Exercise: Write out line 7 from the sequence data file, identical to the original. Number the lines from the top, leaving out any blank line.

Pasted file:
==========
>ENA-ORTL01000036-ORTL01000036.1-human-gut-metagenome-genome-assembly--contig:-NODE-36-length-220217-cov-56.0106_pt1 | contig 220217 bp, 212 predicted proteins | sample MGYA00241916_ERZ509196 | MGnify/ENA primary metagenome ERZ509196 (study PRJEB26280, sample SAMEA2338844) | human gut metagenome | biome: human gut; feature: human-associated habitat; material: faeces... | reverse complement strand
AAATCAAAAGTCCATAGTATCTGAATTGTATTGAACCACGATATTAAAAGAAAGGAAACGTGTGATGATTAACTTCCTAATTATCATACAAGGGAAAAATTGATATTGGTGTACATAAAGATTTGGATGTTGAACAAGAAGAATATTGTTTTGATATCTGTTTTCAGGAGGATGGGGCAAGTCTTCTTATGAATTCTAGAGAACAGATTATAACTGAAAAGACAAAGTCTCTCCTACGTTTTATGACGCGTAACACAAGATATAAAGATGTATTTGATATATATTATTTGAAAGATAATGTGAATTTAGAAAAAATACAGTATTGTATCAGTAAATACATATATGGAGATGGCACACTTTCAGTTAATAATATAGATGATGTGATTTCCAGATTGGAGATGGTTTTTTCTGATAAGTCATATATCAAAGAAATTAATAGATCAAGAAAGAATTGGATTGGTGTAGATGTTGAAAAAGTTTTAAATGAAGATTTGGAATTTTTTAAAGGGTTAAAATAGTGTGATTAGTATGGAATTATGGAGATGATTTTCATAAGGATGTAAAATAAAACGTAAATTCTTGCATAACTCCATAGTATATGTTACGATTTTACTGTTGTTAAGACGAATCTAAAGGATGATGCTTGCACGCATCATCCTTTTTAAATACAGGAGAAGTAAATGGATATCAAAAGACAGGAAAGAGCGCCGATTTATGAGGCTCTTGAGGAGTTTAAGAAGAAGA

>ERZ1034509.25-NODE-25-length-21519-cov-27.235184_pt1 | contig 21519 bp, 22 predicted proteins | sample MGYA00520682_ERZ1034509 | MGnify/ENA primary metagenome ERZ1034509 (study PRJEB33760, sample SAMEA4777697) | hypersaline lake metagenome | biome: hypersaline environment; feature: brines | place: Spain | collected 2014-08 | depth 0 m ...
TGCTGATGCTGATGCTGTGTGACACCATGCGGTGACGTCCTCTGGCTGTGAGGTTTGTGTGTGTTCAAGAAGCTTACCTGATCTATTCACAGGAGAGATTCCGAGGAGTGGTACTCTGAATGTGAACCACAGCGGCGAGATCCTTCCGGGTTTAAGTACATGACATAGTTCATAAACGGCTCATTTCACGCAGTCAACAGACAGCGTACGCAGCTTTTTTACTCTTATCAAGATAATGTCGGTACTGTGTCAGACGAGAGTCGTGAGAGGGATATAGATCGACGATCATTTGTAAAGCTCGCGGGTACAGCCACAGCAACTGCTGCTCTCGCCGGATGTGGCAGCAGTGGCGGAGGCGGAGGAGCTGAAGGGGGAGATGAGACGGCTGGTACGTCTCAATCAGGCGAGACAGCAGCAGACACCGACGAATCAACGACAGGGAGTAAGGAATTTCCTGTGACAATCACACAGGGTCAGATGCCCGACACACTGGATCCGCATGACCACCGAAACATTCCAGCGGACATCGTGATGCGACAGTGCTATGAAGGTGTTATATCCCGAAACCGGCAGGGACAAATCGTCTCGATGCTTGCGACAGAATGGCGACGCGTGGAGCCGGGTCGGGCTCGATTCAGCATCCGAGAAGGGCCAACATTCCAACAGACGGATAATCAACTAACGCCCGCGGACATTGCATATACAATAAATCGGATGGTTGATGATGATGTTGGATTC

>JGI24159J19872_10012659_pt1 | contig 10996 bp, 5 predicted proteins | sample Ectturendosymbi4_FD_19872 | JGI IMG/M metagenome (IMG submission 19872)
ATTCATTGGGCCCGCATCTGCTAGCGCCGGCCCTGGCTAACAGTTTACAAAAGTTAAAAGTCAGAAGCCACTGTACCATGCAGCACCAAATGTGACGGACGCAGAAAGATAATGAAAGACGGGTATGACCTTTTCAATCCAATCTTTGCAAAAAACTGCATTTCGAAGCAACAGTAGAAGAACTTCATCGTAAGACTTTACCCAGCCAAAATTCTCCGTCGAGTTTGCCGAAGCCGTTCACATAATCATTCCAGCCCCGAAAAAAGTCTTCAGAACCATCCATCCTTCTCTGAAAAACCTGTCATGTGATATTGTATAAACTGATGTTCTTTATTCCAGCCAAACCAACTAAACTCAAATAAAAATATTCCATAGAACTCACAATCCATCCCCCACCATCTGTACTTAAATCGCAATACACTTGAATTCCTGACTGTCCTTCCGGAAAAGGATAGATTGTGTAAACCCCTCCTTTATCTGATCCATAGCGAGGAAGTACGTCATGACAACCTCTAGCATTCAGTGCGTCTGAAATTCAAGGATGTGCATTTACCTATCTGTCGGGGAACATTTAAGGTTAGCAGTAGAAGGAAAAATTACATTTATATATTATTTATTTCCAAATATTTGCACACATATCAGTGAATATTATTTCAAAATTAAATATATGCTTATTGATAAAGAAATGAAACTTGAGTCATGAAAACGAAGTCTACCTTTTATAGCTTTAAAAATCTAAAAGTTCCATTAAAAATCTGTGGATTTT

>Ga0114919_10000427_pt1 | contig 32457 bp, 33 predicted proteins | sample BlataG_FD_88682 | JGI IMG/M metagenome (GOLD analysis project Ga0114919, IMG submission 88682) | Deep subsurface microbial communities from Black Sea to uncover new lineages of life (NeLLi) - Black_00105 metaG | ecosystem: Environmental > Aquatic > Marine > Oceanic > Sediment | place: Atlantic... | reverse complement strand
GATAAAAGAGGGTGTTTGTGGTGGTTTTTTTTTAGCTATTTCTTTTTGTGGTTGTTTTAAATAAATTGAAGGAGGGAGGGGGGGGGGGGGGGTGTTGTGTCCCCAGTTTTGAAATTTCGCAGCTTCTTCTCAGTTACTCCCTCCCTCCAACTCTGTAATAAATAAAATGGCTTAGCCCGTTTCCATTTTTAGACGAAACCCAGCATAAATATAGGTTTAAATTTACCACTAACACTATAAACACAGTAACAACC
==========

>Ga0114919_10000427_pt1 | contig 32457 bp, 33 predicted proteins | sample BlataG_FD_88682 | JGI IMG/M metagenome (GOLD analysis project Ga0114919, IMG submission 88682) | Deep subsurface microbial communities from Black Sea to uncover new lineages of life (NeLLi) - Black_00105 metaG | ecosystem: Environmental > Aquatic > Marine > Oceanic > Sediment | place: Atlantic... | reverse complement strand